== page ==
Ryan Cochran-Siegle wins super-G silver 50 years after mother's gold

Ryan Cochran-Siegle of the United States celebrates after his run in the men's super-G at the 2022 Winter Olympics - Credit: Getty Images

Ryan Cochran-Siegle of the United States celebrates after his run in the men's super-G at the 2022 Winter Olympics – Credit: Getty Images

FULL RESULTS

Fifty years later, the name “Cochran” is back on the podium at the Winter Olympics.

U.S. Alpine skier Ryan Cochran-Siegle captured an unlikely silver medal in the men’s super-G Tuesday morning in Yanqing, furthering a family ski racing legacy that first began with mother Barbara Ann Cochran’s slalom gold medal at the 1972 Sapporo Winter Olympics.

Cochran-Siegle, the 14th man down the Rock speed course, skied a controlled and deceptively fast run that came within four hundredths of Austrian Matthias Mayer’s gold medal-winning time of 1:19.94.

The 29-year-old Vermonter, who works on his family’s maple syrup farm during the summer, became the first American man to win an Olympic medal in Alpine skiing since the Sochi 2014 Olympics. U.S. skiers have now won silver in the men’s super-G in three of the past four Winter Games, after Bode Miller did so in Vancouver 2010, followed by Andrew Weibrecht four years later in Sochi.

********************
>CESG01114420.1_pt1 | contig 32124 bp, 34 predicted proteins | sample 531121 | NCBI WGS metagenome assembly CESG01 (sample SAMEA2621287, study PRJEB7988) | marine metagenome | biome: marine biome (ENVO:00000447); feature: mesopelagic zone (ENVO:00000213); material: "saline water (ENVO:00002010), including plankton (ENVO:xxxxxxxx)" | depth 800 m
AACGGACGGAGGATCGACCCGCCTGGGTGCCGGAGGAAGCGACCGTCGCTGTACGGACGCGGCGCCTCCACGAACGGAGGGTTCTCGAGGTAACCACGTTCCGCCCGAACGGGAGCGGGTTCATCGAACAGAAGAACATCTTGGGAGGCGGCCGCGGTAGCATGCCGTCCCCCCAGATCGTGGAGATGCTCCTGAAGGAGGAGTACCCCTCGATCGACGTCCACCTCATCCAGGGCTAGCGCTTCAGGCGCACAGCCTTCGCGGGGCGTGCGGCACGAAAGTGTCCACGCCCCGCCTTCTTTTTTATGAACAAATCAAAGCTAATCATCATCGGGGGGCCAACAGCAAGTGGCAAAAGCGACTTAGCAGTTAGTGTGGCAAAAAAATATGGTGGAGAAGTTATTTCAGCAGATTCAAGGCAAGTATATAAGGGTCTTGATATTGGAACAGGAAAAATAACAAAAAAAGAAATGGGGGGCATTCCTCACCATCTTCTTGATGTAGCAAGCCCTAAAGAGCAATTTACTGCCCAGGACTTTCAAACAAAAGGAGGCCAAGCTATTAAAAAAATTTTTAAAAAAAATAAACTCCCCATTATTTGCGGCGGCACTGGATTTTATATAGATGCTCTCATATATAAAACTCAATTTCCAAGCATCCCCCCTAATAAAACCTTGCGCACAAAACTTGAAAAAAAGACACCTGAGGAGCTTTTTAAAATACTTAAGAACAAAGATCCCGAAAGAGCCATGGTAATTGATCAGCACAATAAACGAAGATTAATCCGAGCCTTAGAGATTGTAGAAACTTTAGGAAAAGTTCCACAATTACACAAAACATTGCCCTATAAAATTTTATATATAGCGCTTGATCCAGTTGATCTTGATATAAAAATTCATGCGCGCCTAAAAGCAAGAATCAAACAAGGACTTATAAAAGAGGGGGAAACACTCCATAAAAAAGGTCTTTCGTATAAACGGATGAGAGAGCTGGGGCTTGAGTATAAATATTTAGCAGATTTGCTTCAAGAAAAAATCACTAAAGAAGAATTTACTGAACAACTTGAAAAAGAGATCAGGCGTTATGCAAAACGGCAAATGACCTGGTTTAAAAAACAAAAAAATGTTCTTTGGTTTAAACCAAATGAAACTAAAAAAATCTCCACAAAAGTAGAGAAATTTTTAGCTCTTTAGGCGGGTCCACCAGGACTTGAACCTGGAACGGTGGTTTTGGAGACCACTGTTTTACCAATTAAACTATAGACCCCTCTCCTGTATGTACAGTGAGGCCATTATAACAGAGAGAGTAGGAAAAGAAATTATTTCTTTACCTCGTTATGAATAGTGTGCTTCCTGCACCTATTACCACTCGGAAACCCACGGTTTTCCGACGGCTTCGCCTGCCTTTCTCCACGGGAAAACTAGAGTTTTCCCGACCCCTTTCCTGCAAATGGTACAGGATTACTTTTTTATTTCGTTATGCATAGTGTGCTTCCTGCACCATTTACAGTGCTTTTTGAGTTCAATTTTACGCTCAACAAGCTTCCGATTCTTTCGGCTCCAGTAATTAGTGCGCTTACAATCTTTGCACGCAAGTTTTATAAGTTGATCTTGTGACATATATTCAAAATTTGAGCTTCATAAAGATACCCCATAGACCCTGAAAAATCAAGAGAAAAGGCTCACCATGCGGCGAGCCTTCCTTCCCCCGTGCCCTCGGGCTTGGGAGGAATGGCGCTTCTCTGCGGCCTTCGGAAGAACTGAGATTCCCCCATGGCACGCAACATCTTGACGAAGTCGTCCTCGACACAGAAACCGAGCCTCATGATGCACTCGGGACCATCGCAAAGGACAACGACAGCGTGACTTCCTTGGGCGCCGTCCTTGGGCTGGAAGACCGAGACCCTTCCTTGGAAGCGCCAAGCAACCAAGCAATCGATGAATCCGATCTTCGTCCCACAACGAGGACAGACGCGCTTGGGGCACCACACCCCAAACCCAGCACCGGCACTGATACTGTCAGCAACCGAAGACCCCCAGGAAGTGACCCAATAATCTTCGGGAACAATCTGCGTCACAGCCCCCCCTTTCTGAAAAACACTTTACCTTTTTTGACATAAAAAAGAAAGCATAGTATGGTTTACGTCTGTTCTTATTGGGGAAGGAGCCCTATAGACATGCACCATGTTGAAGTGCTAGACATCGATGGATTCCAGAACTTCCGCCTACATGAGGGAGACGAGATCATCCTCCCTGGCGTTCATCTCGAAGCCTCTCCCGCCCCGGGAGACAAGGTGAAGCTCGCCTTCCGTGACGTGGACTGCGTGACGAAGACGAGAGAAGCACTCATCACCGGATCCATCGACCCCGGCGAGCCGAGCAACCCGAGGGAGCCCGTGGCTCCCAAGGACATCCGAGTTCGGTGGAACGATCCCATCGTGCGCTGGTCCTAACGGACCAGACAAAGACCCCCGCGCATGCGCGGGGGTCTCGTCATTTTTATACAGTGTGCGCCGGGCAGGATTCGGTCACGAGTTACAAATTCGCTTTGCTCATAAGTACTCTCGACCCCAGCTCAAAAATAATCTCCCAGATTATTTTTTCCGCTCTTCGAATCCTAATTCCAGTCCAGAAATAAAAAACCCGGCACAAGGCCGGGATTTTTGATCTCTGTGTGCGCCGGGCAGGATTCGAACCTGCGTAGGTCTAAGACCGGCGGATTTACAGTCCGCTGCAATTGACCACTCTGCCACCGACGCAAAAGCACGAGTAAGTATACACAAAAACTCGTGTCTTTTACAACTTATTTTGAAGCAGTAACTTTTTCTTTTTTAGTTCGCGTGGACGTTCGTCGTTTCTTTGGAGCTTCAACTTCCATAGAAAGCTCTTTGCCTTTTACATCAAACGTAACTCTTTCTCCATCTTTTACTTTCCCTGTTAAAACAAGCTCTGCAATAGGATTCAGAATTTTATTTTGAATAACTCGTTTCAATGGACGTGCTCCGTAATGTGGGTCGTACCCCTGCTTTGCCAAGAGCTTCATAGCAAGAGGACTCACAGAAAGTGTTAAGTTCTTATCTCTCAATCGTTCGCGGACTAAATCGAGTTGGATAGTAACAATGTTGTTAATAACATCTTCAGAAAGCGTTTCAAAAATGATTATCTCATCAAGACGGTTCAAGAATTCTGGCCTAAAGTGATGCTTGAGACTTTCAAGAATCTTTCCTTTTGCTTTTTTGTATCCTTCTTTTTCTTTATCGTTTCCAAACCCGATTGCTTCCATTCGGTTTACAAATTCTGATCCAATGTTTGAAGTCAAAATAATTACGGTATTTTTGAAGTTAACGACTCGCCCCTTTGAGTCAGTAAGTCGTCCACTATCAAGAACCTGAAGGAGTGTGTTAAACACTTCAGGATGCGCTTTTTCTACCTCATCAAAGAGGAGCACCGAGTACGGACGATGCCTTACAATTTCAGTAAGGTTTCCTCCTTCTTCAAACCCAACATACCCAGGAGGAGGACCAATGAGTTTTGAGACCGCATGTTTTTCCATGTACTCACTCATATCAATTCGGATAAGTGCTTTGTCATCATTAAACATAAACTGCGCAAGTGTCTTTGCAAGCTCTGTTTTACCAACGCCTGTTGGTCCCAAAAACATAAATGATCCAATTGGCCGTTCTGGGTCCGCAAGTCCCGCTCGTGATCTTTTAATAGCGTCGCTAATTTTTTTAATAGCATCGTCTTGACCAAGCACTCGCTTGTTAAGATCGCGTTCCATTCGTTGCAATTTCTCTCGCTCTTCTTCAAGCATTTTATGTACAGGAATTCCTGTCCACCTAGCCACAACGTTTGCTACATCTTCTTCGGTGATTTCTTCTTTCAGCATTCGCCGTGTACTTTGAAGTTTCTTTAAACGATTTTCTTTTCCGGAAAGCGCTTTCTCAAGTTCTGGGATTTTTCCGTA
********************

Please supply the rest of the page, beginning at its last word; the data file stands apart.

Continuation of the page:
SEE MORE: Ryan Cochran-Siegle carries on Olympic family legacy

Just one year ago, nearly to the day, Cochran-Siegle underwent neck surgery to repair a small fracture sustained during a downhill crash in January 2021. The injury cost the 29-year-old nearly a full season of action right as he was unlocking his best-ever form. This is his first podium since the injury.

“It’s special,” an emotional Cochran-Siegle said while waiting for his medal to become official. “I think as an athlete you’re always charging and always trying to get better, and I think sometimes you can use [injuries] as fuel, but just never give up on yourself.”

Mayer, meanwhile, became just the third man ever to repeat as Olympic champion in any Alpine skiing discipline. He also took bronze in the men’s downhill 24 hours earlier. His run nearly began in disaster, as the Austrian balked his start but did not make contact with the starting gate.

Norway’s Aleksander Aamodt Kilde, the world’s top-ranked skier in both speed disciplines entering the Winter Games, earned his first career Olympic medal, a bronze.

Skip to content